Thursday, July 26, 2012

Summer Skin and Anti-Acne Regimen

DISCLAIMER: See a dermatologist if you have severe acne or extremely sensitive skin.  

Summer is here and you are noticing more pimples and blackheads than usual.  You also don't feel like purchasing expensive, over-the-counter skin products that may or may not eliminate the acne ...  OR maybe you want a more natural alternative to commercial products that are loaded with chemicals.  Well, here is a regimen I drafted that worked well for me; I've also included additional steps for the more stubborn pimples and blackheads.

You will need:
olive oil (makeup remover)
grapeseed oil (blackhead zapper)
baking soda (dirt & oil remover)
brown sugar (exfoliant)
honey (anti-bacterial)
witch hazel (toner)
cotton balls
washcloth (1-2)
cleanser (of your choice)
light moisturizer (of your choice)

PRE-CLEANSING (if wearing makeup):
1. Drench a cotton ball with olive oil and proceed to wipe face and eye area to remove any makeup.
2. If necessary, repeat step #1 until most of the makeup dissolves.
3. Wipe away any excess oil with a damp washcloth.

1. Wash face with your usual cleanser mixed with a teaspoon of baking soda.
2. Rinse then massage the brown sugar scrub onto damp face for 5 minutes avoiding the eye area.  (Brown sugar scrub: two tablespoons of brown sugar mixed with 1 teaspoon of honey and 1 teaspoon of water.)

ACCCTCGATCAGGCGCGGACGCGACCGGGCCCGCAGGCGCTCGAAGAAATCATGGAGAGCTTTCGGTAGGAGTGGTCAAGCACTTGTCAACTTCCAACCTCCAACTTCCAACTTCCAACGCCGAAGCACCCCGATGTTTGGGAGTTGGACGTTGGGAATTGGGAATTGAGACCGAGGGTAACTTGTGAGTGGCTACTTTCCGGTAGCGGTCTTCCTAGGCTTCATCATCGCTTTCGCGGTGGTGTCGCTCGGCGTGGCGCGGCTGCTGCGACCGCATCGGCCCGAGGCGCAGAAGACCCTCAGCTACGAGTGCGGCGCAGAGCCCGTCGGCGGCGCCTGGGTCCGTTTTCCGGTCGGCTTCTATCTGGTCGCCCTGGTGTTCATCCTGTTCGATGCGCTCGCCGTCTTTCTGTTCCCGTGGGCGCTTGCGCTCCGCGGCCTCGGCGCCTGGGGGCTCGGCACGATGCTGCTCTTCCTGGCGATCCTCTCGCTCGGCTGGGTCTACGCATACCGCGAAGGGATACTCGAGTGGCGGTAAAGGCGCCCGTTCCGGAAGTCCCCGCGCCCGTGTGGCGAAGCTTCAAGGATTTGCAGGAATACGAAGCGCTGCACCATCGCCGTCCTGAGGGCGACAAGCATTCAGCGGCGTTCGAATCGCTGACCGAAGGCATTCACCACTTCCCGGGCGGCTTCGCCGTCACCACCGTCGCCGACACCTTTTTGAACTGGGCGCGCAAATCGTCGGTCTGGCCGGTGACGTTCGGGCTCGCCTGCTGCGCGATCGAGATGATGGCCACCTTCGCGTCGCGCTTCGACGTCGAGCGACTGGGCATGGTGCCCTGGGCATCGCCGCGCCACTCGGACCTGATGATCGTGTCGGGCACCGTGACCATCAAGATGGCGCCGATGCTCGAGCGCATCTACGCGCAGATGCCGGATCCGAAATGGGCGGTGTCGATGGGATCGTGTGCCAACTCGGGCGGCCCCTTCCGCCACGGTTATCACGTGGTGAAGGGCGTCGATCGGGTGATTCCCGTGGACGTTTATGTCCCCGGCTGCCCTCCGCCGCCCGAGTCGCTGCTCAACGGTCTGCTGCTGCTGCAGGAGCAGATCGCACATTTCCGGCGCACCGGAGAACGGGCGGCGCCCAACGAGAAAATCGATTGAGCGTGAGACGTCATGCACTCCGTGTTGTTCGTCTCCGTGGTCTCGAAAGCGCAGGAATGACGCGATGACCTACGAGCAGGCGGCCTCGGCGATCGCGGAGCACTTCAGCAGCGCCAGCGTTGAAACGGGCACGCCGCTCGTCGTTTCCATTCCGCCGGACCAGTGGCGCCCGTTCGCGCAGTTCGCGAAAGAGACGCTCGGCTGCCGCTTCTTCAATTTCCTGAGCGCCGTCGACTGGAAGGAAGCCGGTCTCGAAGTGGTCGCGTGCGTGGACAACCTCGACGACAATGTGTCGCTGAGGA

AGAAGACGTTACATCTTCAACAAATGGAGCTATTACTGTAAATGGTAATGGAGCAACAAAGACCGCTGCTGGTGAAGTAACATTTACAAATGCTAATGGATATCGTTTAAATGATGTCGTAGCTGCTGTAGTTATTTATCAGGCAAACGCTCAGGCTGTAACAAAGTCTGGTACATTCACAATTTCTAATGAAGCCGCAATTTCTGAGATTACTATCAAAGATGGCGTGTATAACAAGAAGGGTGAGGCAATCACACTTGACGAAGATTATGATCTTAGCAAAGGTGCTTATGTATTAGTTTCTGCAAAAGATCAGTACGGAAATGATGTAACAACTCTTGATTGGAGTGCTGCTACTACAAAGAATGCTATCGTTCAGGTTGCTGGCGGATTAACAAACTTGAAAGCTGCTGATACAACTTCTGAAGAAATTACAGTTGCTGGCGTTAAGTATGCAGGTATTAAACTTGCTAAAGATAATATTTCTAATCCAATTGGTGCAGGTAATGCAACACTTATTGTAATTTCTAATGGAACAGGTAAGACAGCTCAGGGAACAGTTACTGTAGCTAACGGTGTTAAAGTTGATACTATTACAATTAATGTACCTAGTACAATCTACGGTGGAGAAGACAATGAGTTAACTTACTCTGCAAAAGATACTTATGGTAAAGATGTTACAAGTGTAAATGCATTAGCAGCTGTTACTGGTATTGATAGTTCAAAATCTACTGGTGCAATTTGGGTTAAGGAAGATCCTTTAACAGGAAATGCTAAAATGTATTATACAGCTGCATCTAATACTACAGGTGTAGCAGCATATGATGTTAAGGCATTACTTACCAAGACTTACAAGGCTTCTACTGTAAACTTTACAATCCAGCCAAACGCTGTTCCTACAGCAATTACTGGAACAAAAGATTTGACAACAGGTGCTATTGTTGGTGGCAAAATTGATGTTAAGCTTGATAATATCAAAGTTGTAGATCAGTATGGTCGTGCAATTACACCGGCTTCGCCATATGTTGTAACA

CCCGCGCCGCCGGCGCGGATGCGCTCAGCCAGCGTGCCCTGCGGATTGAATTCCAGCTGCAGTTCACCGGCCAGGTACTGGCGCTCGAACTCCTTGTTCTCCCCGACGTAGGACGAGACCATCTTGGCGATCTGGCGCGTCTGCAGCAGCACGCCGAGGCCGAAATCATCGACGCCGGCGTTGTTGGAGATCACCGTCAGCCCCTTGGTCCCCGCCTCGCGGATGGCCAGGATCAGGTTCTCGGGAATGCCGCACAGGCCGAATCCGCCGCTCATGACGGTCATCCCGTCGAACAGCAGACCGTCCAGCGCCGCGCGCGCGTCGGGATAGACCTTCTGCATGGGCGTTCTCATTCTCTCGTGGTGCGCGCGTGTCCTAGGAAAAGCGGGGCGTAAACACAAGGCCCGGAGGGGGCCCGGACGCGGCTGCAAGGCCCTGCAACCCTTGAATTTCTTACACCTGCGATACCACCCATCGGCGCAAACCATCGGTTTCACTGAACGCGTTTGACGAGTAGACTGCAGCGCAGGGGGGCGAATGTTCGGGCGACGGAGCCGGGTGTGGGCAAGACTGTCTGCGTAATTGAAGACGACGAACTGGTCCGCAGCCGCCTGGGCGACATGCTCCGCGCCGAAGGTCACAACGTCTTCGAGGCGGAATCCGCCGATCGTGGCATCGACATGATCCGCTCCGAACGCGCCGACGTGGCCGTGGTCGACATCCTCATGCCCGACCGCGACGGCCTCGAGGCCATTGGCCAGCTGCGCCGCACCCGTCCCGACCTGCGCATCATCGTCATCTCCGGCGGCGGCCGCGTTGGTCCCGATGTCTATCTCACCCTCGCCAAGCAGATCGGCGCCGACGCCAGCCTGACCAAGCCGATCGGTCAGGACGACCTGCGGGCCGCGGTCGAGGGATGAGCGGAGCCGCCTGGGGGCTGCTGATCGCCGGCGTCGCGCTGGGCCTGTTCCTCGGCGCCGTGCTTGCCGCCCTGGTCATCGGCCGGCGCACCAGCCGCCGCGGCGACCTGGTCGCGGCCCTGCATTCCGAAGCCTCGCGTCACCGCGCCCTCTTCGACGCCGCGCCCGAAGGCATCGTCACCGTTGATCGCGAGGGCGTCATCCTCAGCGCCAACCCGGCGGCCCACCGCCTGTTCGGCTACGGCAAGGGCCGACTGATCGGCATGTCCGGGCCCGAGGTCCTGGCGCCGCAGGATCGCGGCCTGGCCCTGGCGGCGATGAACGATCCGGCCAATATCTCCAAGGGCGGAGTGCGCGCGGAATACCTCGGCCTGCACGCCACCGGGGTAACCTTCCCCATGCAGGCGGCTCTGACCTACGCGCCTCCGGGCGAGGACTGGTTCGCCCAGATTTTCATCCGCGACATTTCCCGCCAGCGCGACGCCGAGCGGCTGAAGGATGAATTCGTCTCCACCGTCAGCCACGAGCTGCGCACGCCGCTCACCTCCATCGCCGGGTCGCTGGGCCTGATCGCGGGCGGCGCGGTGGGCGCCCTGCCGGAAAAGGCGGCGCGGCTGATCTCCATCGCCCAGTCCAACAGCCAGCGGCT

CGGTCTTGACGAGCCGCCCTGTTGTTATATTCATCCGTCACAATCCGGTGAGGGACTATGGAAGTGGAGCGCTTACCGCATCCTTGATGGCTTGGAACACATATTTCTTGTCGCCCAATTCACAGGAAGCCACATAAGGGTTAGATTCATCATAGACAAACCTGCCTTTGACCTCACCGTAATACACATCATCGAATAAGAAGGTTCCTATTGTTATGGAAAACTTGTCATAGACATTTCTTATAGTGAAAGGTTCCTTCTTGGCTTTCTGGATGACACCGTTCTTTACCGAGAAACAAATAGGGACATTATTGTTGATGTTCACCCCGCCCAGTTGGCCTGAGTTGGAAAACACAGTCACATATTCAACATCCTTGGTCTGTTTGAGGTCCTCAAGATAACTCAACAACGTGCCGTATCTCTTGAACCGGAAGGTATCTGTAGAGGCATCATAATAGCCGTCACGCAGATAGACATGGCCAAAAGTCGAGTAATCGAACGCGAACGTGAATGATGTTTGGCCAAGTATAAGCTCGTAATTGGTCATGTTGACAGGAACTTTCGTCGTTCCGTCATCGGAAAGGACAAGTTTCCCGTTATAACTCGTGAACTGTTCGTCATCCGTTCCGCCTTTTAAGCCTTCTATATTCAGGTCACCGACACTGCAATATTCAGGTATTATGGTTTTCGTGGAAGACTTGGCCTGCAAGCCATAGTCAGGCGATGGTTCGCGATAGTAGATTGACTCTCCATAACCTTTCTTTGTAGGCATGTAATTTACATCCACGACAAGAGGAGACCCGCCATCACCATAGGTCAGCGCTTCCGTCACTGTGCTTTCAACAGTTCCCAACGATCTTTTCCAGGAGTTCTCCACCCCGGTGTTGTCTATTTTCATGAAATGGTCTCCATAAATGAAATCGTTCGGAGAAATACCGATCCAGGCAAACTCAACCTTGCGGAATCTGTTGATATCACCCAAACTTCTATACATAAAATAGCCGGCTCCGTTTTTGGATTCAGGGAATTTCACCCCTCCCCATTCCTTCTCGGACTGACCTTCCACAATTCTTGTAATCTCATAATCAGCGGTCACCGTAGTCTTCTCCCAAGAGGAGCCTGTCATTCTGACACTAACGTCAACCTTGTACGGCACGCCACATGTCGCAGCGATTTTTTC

3. Rinse face with warm water or wipe with a second warm, wet washcloth.

1. Moisten a cotton ball with witch hazel, and proceed to gently brush the face paying close attention to acne areas and avoiding the eye area.
2. Wait 2-3 minutes before applying the moisturizer of your choice.
3. (Optional) Moisten a cotton swab with grapeseed oil and apply to any blackheads on the face.

For the more stubborn acne, you may want to try a homemade chemical peel after washing your face (in place of the scrub).  Read my earlier post for recipes and instructions.


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Underrated || Safflower Oil for Hair and Skin

Many women use olive oil, coconut oil, and even jojoba oil on their hair in some fashion, but few use or know about safflower oil.


1.  It is inexpensive.  Compared to your more popular hair oils, this one is fairly inexpensive.  Depending on where you purchase safflower oil, it can cost almost 20-50% less than extra virgin olive oil or extra virgin coconut oil.

2.  It is very moisturizing.  The safflower oil sold for cooking purposes is generally high in oleic acid, which is a fatty acid that possesses conditioning and moisturizing properties.

3.  It is fairly light.  The consistency of safflower oil is somewhere between that of jojoba oil and olive oil, and somewhat similar to grapeseed oil.  Thus, if you find olive oil to be too heavy and jojoba oil to be too light, safflower oil may be worth a try.


1. As a sealant.  Depending on your hair, safflower oil may work just fine as a sealant after a good wash and deep condition.  I used to use this oil as a sealant during humid weather when my hair didn't require a heavy product.

2. To enhance a moisturizer.  This oil can be use to enhance your current moisturizer.  It works really well in whipped butters.